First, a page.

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Blind and partially paralyzed, he went to World Youth Day with a mission*

Originally published on Aleteia, republished with their permission

Juan Pablo Barón Rivera has one mission in life: to share the power of daily Communion.

Juan Pablo Barón Rivera, a 17-year-old from Colombia, didn’t let any obstacles keep him from attending the 2019 World Youth Day in Panama. And it was practically a miracle he was able to attend! In an interview with the ACI Catholic news agency, the Colombian youth explained his situation:

“When I was ten months old, I was paralyzed, and between the age of 5 and 6, I went blind in both eyes. At the age of 11, the doctors gave up on me and told me I’d only live to age 14. Since then, I haven’t gone back to doctors. I don’t have anything against them, but it’s been 7 years since I’ve gone back. Today, I’m 17 … I only believe fully in God, I go to daily Mass, I receive the Eucharist, and today I feel completely normal. I manage to move around, and I’m alive. No one can explain that; only God can do it.”

As if this spontaneous and profoundly convinced testimony weren’t enough, Juan Pablo went on to talk about his mission in life:

“My only mission in the world is to show that I’m alive thanks to daily communion. I go to Mass every day and that’s my teaching for all young people. My great dream will always be to speak with Pope Francis; that’s what I came to Panama for.”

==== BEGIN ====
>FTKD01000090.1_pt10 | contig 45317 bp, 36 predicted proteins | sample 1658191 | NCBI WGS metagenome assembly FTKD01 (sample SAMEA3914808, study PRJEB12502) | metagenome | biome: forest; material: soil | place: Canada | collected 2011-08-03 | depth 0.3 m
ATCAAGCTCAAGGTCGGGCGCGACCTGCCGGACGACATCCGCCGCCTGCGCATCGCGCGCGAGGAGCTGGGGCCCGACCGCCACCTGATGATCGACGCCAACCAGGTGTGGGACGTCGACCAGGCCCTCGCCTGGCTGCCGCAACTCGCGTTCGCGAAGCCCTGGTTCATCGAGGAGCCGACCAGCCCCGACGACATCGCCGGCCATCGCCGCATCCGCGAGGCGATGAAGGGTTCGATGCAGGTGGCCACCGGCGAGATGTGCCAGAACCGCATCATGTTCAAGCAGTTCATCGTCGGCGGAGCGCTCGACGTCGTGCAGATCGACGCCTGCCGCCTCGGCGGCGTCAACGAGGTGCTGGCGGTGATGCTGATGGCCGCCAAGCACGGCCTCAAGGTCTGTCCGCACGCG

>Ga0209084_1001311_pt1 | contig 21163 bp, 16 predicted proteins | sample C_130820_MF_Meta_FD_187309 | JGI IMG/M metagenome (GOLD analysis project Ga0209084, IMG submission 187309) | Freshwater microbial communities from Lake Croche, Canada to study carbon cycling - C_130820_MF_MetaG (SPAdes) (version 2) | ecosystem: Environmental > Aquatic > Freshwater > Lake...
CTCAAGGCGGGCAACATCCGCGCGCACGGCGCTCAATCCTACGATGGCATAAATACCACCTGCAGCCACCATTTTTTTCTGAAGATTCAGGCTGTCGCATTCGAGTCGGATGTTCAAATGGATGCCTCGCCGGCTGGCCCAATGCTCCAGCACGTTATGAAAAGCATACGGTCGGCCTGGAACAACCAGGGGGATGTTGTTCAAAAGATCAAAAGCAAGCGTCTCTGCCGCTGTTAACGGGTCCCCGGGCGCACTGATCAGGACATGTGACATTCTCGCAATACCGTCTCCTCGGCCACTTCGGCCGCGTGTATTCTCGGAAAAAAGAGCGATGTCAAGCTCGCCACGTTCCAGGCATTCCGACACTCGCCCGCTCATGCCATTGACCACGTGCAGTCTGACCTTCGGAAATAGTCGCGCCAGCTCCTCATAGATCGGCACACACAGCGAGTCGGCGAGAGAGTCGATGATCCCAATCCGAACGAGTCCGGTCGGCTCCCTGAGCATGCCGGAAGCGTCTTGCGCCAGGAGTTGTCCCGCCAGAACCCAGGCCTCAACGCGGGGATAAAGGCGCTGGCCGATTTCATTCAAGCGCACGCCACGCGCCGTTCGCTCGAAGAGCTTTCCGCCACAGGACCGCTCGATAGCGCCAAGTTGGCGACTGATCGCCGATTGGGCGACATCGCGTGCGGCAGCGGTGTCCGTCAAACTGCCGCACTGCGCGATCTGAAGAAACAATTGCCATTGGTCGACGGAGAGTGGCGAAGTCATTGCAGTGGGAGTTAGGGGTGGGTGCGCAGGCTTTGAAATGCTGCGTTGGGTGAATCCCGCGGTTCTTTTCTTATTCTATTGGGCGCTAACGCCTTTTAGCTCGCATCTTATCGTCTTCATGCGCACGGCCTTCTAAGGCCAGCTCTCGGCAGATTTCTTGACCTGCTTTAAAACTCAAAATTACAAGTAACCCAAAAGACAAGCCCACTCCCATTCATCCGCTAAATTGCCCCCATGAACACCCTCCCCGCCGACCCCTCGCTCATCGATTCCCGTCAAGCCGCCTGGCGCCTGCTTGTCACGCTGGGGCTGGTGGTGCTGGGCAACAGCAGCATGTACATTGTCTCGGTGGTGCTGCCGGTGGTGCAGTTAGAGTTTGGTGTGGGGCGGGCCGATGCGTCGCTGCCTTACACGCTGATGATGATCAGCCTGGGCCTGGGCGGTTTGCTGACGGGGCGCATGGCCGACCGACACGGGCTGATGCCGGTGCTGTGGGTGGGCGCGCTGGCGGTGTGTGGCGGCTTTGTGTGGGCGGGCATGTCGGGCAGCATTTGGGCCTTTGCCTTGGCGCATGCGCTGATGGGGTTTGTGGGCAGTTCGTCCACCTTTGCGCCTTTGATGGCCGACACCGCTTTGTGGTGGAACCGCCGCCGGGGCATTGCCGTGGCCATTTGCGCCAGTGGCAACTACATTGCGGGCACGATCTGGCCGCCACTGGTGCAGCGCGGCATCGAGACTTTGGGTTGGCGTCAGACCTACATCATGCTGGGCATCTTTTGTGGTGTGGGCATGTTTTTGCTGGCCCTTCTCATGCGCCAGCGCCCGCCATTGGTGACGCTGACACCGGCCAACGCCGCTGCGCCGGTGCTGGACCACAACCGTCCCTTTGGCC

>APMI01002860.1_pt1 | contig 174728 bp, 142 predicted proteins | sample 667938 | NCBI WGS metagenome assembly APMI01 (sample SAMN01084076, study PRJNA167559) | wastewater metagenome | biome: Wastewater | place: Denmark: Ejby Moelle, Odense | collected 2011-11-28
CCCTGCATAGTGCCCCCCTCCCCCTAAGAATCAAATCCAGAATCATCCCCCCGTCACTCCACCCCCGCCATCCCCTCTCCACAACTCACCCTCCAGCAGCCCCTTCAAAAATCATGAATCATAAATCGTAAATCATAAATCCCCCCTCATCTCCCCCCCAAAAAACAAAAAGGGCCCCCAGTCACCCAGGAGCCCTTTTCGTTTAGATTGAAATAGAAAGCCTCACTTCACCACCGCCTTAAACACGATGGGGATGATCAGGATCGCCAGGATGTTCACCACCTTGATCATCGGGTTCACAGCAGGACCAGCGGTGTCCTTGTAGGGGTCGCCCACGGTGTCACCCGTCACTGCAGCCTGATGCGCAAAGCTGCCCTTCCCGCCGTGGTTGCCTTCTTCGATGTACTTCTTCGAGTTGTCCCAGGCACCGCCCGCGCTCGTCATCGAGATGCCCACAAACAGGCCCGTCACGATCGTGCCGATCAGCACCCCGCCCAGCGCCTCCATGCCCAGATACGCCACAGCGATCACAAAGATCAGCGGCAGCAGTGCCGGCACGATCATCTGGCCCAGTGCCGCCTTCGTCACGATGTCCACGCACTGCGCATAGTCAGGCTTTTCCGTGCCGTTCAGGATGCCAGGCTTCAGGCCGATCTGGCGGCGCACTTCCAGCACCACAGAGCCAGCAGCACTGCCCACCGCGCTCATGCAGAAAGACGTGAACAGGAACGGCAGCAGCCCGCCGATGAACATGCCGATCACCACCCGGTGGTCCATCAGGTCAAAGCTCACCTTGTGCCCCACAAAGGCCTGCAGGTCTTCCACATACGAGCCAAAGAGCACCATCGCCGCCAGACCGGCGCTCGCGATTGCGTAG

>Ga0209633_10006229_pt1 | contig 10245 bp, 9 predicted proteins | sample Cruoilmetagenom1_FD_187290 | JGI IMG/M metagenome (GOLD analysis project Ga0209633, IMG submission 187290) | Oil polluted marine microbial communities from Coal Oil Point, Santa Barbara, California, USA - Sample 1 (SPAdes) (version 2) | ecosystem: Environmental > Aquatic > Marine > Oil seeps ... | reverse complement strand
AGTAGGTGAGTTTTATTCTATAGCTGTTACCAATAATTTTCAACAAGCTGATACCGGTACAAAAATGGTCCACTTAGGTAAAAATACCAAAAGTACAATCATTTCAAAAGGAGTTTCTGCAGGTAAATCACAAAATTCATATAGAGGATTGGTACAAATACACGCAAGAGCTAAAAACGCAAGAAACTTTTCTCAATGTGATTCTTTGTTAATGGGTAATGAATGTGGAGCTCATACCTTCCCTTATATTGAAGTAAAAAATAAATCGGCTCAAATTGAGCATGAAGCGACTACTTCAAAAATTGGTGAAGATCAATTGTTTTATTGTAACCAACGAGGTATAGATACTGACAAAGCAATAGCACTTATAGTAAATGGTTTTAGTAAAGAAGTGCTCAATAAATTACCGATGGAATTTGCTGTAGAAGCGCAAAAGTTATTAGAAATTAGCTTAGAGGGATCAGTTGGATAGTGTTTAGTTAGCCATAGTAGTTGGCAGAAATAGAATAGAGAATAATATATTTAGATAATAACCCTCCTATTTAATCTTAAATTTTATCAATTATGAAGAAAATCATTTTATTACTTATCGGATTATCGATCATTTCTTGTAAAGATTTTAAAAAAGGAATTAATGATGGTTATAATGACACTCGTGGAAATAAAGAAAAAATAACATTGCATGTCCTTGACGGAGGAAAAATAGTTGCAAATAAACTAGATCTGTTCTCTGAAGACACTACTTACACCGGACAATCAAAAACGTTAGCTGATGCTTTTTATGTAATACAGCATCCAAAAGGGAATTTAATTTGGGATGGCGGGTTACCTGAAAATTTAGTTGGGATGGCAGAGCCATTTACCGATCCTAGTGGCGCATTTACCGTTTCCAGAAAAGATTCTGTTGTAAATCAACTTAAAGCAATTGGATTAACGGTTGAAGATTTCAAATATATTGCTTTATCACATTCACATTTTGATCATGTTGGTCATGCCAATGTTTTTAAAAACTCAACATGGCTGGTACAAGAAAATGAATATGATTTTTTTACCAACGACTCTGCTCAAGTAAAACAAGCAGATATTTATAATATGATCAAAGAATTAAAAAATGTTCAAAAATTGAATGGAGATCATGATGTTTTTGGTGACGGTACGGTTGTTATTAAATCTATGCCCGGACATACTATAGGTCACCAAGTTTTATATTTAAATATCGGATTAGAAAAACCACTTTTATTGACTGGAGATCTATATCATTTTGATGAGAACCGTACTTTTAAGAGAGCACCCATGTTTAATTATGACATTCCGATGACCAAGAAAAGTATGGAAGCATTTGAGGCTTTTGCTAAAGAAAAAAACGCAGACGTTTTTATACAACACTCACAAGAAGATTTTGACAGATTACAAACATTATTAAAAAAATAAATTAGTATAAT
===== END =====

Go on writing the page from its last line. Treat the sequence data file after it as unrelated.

The young man suffers from mucopolyssacaridosis, a rare disease that causes severe physical problems and disabilities. Nonetheless, his illness doesn’t stop him from participating actively in the life of his parish, Church of the Risen Christ, in Cundinamarca, about half an hour away from Bogota, the capital of Colombia. Juan Pablo traveled to Panama with his best friend and with his mother, María del Carmen Rivera Torres, specifically to participate in the WYD—and even more especially, to try to meet the pope.

In the interview with ACI, Juan Pablo said that if he got to meet Pope Francis, he’d ask him always to talk about “the importance of daily Communion.”

His mother, María del Carmen, also spoke to ACI:

“My son always brings people a message of change, full of the love of God. We’ve raised him strongly in the faith since he was small, but more than us teaching him, he’s the one who teaches us day by day with his testimony: that there are no barriers, that everything is possible, and that if you hold the Lord’s hand, you can go far.”

Diego López Marina, the journalist who interviewed Juan Pablo and his mother, also shared photos of the interview on Twitter:

Did Juan Pablo meet Pope Francis in person, in the end? We don’t know. But whether or not he achieved that goal, he has certainly managed to teach us that disability and illness don’t make life less meaningful or less worth living. He’s also achieved another goal: to preach, by his very presence, the power of God’s grace—especially in the Eucharist—to give us strength in adversity to overcome obstacles.